Helical gear cutting

Discussion in 'The Break Room' started by gbritnell, Mar 17, 2019.

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  1. Mar 17, 2019 #1




    Project of the Month Winner!!! Project of the Month Winner

    Jul 16, 2007
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    The other day I decided to build a small governor to go on the Maudslay Marine Engine. Basically cosmetic but I thought it would add some interesting movement to the engine. The design incorporates a helical gear set at 1.5:1 gear ratio. I opened up the helical gear chart that Don made and put in the numbers that I needed to get the specs. The crank gear is 50 degrees with 21 teeth and the governor gear is 40 degrees with 14 teeth. I only had a division plate for 14 holes so I had to make up another with 21 holes. I also needed to make the helical templates to create the helical teeth on the gear.

    When Chuck Fellows designed the fixture he used 1/8 aluminum for the template. My first template was made from .062 brass and as I worked with the fixture I found that .031 would work just fine, and it was easier to form.
    Ok I have the index plates and the templates made. Now I needed a cutter. The chart shows the required number involute cutter for each gear so being that the gears are tiny and they don't need extreme precision I decided to split the difference in tooth count. I made a layout of the tooth form in Autocad and came up with the number to cut the cutter from drill rod. I made the cutter, hardened and tempered it.
    I set the helical fixture up in the mill, clamped in the vise at the proper angle for the larger gear, 50 degrees. I then mounted the gear blank onto the arbor and tightened the cutter in the spindle.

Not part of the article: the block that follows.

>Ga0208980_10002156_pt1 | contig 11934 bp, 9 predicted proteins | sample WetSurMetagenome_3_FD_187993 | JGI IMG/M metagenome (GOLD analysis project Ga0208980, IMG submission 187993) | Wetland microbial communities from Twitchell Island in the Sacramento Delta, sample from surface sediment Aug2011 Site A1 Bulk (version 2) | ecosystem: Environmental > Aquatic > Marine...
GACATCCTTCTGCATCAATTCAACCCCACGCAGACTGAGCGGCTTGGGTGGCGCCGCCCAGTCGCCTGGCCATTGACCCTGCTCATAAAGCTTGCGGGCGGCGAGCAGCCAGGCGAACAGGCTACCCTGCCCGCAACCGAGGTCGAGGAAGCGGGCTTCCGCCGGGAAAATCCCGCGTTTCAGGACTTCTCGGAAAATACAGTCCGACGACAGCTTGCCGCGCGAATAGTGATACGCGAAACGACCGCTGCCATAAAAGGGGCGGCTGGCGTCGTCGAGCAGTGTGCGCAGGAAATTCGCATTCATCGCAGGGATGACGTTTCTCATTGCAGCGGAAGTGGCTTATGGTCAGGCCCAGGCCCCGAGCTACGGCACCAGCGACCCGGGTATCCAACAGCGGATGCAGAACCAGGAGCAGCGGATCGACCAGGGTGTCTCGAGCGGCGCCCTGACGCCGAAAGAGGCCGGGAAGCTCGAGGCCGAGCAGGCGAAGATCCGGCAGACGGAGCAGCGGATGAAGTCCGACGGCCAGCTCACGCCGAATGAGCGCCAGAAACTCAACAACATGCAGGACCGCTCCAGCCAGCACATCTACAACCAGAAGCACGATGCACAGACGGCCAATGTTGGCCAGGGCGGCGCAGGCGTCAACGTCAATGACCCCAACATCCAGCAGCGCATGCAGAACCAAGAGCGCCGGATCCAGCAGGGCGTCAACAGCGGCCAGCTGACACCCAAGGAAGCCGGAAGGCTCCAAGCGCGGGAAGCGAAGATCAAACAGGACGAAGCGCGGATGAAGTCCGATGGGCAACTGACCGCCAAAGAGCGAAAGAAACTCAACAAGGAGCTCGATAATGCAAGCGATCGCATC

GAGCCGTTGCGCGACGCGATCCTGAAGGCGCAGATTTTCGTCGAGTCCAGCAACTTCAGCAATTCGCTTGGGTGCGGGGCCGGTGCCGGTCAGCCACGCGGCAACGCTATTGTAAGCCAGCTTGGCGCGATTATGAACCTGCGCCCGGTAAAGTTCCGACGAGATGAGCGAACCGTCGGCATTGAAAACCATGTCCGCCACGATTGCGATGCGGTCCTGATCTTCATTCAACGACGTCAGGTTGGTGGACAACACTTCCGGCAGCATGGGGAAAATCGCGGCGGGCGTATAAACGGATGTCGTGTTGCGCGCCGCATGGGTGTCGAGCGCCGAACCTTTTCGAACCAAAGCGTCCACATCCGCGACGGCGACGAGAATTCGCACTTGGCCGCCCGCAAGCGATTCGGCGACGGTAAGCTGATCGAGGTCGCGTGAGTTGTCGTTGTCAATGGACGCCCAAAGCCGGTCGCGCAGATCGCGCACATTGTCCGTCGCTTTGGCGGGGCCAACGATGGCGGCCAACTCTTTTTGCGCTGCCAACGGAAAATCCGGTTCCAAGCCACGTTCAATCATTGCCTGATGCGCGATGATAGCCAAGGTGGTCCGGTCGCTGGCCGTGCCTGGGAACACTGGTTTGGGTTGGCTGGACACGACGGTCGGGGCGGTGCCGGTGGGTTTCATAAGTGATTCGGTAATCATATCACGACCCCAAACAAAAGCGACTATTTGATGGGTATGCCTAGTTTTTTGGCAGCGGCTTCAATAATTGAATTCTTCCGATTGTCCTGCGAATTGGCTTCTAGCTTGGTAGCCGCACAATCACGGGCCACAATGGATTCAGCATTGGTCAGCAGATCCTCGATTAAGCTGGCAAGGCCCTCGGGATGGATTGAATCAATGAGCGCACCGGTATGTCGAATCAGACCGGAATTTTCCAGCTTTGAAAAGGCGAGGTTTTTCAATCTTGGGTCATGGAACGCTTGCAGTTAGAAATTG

I have cut quite a few helical gears using this fixture over the past number of years and to be honest I don't remember exactly how I went about centering the cutter with the spindle. The gears were larger so maybe that aided in my eyeball calculations. Anyway I created a sketch to try and help explain what I need input for.

    As most of you know I have been machining for 50 some odd years and have been able to solve all of my machining questions. It's not that I can't come up with a way of doing this job it's just that I would like to know if there is an 'ACCURATE' way of doing it. By accurate I mean within a couple of thousands.

    I searched Youtube for helical gear cutting and there are a number of videos showing the process but none of them show a setup operation. My question applies to not only my fixture but on a horizontal/ universal mill using a universal dividing head.

    The question is: how does one find the center of the shaft/gear blank at the point of contact with the cutter? Maybe it's right in front of me and I can't see it but try as I might I can't solve this.
    Remember the key word is 'ACCURATELY'

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